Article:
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Gastroenterol Clin Biol. 2007 Nov;31(11):934-40.

Surgical treatment of rectal cancer: results of a strategy for selective preoperative radiotherapy.

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1
Service de chirurgie digestive, Hôpital Foch, Suresnes Cedex. p.frileux@hopital-foch.org

Abstract

AIM:

The indications for preoperative adjuvant therapy in rectal cancer are still a subject of debate. The objective of this study was to analyze the results of surgical resection and selective radiotherapy in a group of high-risk patients (Dukes B and C) taken from a series of 148 consecutive patients with rectal cancer.

METHODS:

All patients with rectal cancer considered for resection during the period 1994-2004 were prospectively included. The policy was to deliver preoperative radiotherapy in cases of fixed or tethered tumors or when imaging predicted T3 tumors with positive circumferential margins. Other tumors were resected without neoadjuvant therapy. All resections were done using the total mesorectal excision (TME) technique.

RESULTS:

One hundred and forty-eight consecutive patients underwent rectal resection during the study period. A sphincter-saving technique was carried out in 134 patients (90%). No patient was excluded from the analysis. The perioperative mortality was 2/148 (1.5%). Curative surgery was obtained in 135 patients. The 94 patients with a Dukes B or C tumor formed the high-risk group that was the basis of our study. The mean follow-up in this group was 58 months (range 24-120). Twenty patients (21%) received preoperative radiotherapy (PRT) and 74 (79%) underwent surgical resection alone. A positive circumferential margin, defined as one that was < or =1 mm, was found in seven of the 85 patients (8.2%) for whom this measure was available. The actuarial five-year overall survival was 74%. Local recurrence developed in eight patients (8.4%): four in the PRT group (20%), and four in the non-PRT group (5.4%). Only two patients developed an isolated local recurrence.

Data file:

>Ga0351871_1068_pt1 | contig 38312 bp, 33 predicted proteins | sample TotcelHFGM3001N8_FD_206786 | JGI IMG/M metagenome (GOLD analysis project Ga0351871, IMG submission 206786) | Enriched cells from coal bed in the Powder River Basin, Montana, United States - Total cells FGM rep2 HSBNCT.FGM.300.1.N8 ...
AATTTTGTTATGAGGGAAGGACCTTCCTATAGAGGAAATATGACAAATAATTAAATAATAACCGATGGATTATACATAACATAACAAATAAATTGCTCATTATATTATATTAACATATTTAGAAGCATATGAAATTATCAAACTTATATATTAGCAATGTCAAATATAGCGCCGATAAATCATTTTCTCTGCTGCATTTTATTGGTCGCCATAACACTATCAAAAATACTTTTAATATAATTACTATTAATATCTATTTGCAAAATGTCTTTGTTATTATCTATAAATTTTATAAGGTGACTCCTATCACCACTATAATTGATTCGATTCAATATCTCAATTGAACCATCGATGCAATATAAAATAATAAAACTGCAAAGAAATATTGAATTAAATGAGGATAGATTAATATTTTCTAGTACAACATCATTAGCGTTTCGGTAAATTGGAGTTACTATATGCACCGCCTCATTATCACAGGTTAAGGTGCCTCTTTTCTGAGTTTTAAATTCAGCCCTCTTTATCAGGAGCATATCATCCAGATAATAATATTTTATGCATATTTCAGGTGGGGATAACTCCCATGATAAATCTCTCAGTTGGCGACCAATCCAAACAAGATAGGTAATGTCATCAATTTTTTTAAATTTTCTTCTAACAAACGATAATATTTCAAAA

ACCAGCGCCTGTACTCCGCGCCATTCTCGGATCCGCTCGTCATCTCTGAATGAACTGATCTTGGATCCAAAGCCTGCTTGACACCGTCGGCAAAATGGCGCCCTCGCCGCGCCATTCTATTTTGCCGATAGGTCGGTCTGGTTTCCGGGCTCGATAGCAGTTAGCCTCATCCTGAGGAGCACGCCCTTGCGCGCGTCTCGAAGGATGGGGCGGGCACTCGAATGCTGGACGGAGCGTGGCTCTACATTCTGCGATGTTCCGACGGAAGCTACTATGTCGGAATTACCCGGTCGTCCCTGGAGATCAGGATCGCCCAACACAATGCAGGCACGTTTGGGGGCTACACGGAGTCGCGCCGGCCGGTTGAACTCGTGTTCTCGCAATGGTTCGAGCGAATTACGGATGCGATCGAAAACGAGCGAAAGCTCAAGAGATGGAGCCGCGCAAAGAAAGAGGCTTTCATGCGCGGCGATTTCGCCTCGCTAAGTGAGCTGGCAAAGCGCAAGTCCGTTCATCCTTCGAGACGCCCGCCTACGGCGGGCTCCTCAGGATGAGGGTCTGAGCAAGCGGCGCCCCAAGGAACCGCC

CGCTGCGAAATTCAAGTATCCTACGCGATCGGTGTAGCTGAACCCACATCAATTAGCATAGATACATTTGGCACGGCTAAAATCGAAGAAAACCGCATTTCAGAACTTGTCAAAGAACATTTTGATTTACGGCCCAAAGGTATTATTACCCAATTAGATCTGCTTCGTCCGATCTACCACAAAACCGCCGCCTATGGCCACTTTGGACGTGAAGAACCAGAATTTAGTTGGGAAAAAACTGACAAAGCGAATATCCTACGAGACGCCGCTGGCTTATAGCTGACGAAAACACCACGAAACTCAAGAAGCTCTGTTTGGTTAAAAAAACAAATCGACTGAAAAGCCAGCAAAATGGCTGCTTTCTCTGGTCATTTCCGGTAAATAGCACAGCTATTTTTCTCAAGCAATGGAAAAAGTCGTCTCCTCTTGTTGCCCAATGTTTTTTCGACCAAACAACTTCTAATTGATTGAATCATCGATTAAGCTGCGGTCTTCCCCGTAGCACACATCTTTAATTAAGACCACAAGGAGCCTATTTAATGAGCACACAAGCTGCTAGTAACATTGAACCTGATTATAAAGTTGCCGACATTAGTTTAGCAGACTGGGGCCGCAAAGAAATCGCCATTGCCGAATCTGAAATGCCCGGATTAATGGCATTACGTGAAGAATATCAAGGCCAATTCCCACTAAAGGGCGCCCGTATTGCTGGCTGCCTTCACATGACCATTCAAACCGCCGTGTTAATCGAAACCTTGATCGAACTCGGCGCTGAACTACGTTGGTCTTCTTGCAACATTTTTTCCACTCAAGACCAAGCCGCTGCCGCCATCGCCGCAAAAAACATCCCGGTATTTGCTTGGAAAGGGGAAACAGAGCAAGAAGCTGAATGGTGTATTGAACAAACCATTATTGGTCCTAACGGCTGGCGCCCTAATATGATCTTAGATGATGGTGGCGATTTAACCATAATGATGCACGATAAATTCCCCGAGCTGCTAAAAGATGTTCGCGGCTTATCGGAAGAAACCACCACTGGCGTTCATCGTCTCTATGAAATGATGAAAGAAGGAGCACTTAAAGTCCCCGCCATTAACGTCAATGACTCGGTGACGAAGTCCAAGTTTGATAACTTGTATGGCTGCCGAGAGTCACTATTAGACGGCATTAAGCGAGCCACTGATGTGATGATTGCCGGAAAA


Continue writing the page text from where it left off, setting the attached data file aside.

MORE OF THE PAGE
CONCLUSIONS:

Preoperative adjuvant therapy can be safely omitted in patients who demonstrate clear circumferential margins on preoperative imaging, provided that adequate surgery is subsequently performed.

PMID:
18166881
[Indexed for MEDLINE]
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